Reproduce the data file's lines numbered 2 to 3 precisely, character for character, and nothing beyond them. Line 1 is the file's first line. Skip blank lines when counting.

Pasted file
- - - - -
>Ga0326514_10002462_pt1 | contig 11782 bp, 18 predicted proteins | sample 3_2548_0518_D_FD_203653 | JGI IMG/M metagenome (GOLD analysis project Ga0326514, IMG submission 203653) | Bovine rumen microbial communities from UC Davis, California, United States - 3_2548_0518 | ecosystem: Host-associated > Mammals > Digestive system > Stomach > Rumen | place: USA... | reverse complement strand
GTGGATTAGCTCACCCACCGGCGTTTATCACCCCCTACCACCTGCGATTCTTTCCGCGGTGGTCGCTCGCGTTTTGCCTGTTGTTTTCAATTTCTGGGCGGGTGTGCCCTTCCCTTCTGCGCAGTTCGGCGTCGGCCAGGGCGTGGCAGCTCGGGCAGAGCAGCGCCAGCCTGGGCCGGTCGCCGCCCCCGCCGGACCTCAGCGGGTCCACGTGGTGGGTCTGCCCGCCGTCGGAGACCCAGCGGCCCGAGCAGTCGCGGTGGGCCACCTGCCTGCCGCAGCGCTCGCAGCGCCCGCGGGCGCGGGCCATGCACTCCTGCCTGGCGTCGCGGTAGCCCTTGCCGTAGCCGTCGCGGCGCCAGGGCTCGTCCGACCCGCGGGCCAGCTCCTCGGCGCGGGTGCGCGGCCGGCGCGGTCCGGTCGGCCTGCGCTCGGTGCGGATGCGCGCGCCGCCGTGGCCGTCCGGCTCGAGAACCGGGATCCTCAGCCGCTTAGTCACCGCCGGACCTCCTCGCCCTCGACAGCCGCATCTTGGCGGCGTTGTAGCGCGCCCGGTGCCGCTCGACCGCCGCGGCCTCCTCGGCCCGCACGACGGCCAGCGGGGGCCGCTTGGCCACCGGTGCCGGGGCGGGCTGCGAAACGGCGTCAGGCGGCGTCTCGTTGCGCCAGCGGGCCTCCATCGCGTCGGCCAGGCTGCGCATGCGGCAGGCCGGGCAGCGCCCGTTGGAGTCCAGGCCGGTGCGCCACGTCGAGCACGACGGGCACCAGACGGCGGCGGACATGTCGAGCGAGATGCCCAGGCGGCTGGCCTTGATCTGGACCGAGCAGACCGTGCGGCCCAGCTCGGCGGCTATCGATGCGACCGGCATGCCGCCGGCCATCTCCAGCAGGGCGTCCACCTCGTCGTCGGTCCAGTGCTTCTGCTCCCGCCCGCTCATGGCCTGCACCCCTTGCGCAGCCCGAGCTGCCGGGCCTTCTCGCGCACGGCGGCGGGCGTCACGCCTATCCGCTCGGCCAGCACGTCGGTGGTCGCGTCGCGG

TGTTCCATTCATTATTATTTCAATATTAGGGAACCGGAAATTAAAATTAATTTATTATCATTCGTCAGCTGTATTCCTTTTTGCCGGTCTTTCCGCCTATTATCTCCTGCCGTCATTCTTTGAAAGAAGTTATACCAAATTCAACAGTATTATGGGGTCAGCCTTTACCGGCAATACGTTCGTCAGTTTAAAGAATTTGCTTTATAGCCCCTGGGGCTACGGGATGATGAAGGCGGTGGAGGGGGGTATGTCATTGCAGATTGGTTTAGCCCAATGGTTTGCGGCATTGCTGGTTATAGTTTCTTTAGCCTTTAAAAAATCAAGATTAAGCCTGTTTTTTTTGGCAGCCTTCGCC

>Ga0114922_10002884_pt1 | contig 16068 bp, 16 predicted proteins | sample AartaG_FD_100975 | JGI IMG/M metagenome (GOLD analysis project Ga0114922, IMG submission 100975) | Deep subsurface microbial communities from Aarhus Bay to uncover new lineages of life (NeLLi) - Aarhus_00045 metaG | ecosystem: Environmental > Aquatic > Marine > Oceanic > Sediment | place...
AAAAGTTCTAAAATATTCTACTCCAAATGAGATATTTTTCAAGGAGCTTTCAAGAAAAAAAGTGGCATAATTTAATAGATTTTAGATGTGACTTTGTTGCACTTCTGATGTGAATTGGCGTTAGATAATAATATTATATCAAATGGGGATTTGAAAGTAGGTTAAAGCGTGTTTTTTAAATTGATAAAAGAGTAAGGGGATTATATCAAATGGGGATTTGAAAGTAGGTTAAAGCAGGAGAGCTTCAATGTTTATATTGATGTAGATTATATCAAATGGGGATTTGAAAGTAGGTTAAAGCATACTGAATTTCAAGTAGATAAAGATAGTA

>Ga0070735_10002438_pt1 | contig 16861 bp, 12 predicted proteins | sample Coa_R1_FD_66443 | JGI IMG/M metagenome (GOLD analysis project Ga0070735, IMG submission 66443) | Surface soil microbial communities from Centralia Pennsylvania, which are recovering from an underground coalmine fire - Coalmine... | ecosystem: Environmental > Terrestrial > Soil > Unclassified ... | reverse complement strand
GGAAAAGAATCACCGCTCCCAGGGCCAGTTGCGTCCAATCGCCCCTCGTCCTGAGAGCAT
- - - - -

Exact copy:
GTGGATTAGCTCACCCACCGGCGTTTATCACCCCCTACCACCTGCGATTCTTTCCGCGGTGGTCGCTCGCGTTTTGCCTGTTGTTTTCAATTTCTGGGCGGGTGTGCCCTTCCCTTCTGCGCAGTTCGGCGTCGGCCAGGGCGTGGCAGCTCGGGCAGAGCAGCGCCAGCCTGGGCCGGTCGCCGCCCCCGCCGGACCTCAGCGGGTCCACGTGGTGGGTCTGCCCGCCGTCGGAGACCCAGCGGCCCGAGCAGTCGCGGTGGGCCACCTGCCTGCCGCAGCGCTCGCAGCGCCCGCGGGCGCGGGCCATGCACTCCTGCCTGGCGTCGCGGTAGCCCTTGCCGTAGCCGTCGCGGCGCCAGGGCTCGTCCGACCCGCGGGCCAGCTCCTCGGCGCGGGTGCGCGGCCGGCGCGGTCCGGTCGGCCTGCGCTCGGTGCGGATGCGCGCGCCGCCGTGGCCGTCCGGCTCGAGAACCGGGATCCTCAGCCGCTTAGTCACCGCCGGACCTCCTCGCCCTCGACAGCCGCATCTTGGCGGCGTTGTAGCGCGCCCGGTGCCGCTCGACCGCCGCGGCCTCCTCGGCCCGCACGACGGCCAGCGGGGGCCGCTTGGCCACCGGTGCCGGGGCGGGCTGCGAAACGGCGTCAGGCGGCGTCTCGTTGCGCCAGCGGGCCTCCATCGCGTCGGCCAGGCTGCGCATGCGGCAGGCCGGGCAGCGCCCGTTGGAGTCCAGGCCGGTGCGCCACGTCGAGCACGACGGGCACCAGACGGCGGCGGACATGTCGAGCGAGATGCCCAGGCGGCTGGCCTTGATCTGGACCGAGCAGACCGTGCGGCCCAGCTCGGCGGCTATCGATGCGACCGGCATGCCGCCGGCCATCTCCAGCAGGGCGTCCACCTCGTCGTCGGTCCAGTGCTTCTGCTCCCGCCCGCTCATGGCCTGCACCCCTTGCGCAGCCCGAGCTGCCGGGCCTTCTCGCGCACGGCGGCGGGCGTCACGCCTATCCGCTCGGCCAGCACGTCGGTGGTCGCGTCGCGG

TGTTCCATTCATTATTATTTCAATATTAGGGAACCGGAAATTAAAATTAATTTATTATCATTCGTCAGCTGTATTCCTTTTTGCCGGTCTTTCCGCCTATTATCTCCTGCCGTCATTCTTTGAAAGAAGTTATACCAAATTCAACAGTATTATGGGGTCAGCCTTTACCGGCAATACGTTCGTCAGTTTAAAGAATTTGCTTTATAGCCCCTGGGGCTACGGGATGATGAAGGCGGTGGAGGGGGGTATGTCATTGCAGATTGGTTTAGCCCAATGGTTTGCGGCATTGCTGGTTATAGTTTCTTTAGCCTTTAAAAAATCAAGATTAAGCCTGTTTTTTTTGGCAGCCTTCGCC